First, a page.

John Malkovich appears about 90 minutes in. He plays St. Anne, an F.B.I. agent assigned to to interrogate Garcia’s cop, who is nonsensically accused of committing one of the film’s many killings. St. Anne is immaculately dressed, he’s imperious and cranky, and he’s suffering from a head cold. Malkovich actually had a cold on the day the scene was shot, and he and Robinson decided to use it. This was a smart choice. It makes the F.B.I. agent’s animus more than a “bad cop” affectation, and humanizes St. Anne in a down-to-earth, funny way. He’s clearly an aggressive, egotistical fed who came to work that day even though he felt like shit, and now finds himself locked in a room with a smug city cop who swaggered out to the sticks and got in a heap of trouble. St. Anne hazes Berlin with insinuating questions, cruel comments and withering expressions. He denies him the professional courtesy of treating him as an equal and impugns his detective skills, his personal judgment and his honesty. He doesn’t even offer Berlin, a heavy smoker who’s diligently trying to quit, the courtesy of a hot-box cigarette. He’s a magnificent asshole whose sadism remains a bit mysterious. You can’t be sure if he truly despises Berlin, or if he’s just brutalizing him to distract himself from wishing he was at home under quilt, eating chicken soup and watching The People’s Court.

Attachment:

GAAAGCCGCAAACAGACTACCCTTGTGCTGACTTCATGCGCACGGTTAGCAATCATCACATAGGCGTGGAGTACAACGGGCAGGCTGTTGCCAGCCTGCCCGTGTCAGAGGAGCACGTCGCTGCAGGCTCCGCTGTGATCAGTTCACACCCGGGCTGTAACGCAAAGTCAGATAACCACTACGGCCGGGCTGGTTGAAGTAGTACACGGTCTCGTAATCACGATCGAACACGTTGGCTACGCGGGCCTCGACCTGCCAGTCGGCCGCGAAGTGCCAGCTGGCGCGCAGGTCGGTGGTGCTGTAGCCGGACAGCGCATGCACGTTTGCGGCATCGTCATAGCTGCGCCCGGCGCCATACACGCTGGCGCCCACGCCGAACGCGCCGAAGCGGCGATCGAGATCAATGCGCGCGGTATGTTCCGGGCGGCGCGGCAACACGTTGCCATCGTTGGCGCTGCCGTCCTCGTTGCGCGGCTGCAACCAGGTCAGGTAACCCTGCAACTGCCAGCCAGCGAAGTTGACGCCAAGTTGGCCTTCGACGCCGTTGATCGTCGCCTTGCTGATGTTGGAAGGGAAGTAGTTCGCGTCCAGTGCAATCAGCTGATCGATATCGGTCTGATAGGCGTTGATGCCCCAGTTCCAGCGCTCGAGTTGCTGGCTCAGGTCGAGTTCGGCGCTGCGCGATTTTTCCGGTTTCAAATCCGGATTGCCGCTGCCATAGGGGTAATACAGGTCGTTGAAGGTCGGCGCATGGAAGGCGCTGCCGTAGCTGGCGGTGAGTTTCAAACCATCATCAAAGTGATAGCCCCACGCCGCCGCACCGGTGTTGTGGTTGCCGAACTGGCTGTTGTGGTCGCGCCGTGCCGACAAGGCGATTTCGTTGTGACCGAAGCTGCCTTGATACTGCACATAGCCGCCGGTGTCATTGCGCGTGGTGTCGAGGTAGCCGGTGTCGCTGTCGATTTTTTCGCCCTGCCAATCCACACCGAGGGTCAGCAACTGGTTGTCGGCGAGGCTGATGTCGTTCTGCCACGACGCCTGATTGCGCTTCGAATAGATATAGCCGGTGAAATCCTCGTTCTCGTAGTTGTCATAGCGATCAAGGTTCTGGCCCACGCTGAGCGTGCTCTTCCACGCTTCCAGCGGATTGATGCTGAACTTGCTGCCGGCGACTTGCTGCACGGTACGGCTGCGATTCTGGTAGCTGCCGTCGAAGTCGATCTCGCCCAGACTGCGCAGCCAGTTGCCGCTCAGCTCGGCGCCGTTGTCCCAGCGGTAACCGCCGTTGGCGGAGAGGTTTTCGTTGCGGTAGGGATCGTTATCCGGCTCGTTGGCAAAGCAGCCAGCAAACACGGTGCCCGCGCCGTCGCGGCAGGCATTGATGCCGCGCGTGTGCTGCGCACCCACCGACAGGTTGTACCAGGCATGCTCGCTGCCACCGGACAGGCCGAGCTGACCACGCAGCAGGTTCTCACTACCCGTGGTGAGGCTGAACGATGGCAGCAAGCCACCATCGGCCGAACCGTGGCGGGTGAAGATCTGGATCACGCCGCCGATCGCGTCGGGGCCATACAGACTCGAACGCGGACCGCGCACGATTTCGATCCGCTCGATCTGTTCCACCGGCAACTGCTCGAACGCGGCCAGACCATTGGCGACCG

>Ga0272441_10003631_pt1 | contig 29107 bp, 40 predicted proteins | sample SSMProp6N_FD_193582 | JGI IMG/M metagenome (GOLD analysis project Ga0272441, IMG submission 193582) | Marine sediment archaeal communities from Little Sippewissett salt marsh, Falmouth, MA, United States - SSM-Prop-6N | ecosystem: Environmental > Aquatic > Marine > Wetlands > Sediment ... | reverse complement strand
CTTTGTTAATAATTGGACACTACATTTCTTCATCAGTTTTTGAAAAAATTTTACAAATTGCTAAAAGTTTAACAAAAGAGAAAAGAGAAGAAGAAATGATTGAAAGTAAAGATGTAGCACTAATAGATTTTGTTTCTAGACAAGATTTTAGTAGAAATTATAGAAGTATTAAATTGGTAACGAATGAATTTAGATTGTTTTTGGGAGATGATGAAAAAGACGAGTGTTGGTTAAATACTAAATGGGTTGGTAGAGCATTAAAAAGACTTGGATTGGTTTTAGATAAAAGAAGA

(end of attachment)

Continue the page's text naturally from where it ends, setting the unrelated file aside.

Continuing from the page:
2. Dame Judith Anderson, Star Trek III: The Search for Spock (1984) A significant 20th century actress, Anderson, born in 1897, spent most of the 1920s, ’30s and ’40s on Broadway, then moved into screen acting, notably in Alfred Hitchcock’s Rebecca (as Mrs. Danvers), in Jean Renoir’s Diary of a Chambermaid (as Madame Lanlaire) and in many televised plays, including two versions of Macbeth, in 1954 and 1960. (Anderson played Lady Macbeth in both, and won an Emmy each time.) In her autumn years, she played Minx Lockridge on the long-running soap Santa Barbara. This sample of her resume helps explain the gravitas she brings to her walk-on as a Vulcan High Priestess who completes the resurrection of Mr. Spock at the end of Star Trek III. Anderson appears at the endpoint of a two-film story of death and rebirth. The scene’s weight rests on her words and expressions, photographed by director Leonard Nimoy in unfussy dissolves. She recites Vulcan incantations in a ringing voice that seems to draw energy from every molecule in her body and transfer it to the title character. There’s no winking here, no sense that Anderson is an overqualified bit player hired to add class to a cornball summer blockbuster. She’s a shaman from an ancient civilization, performing a sacred rite.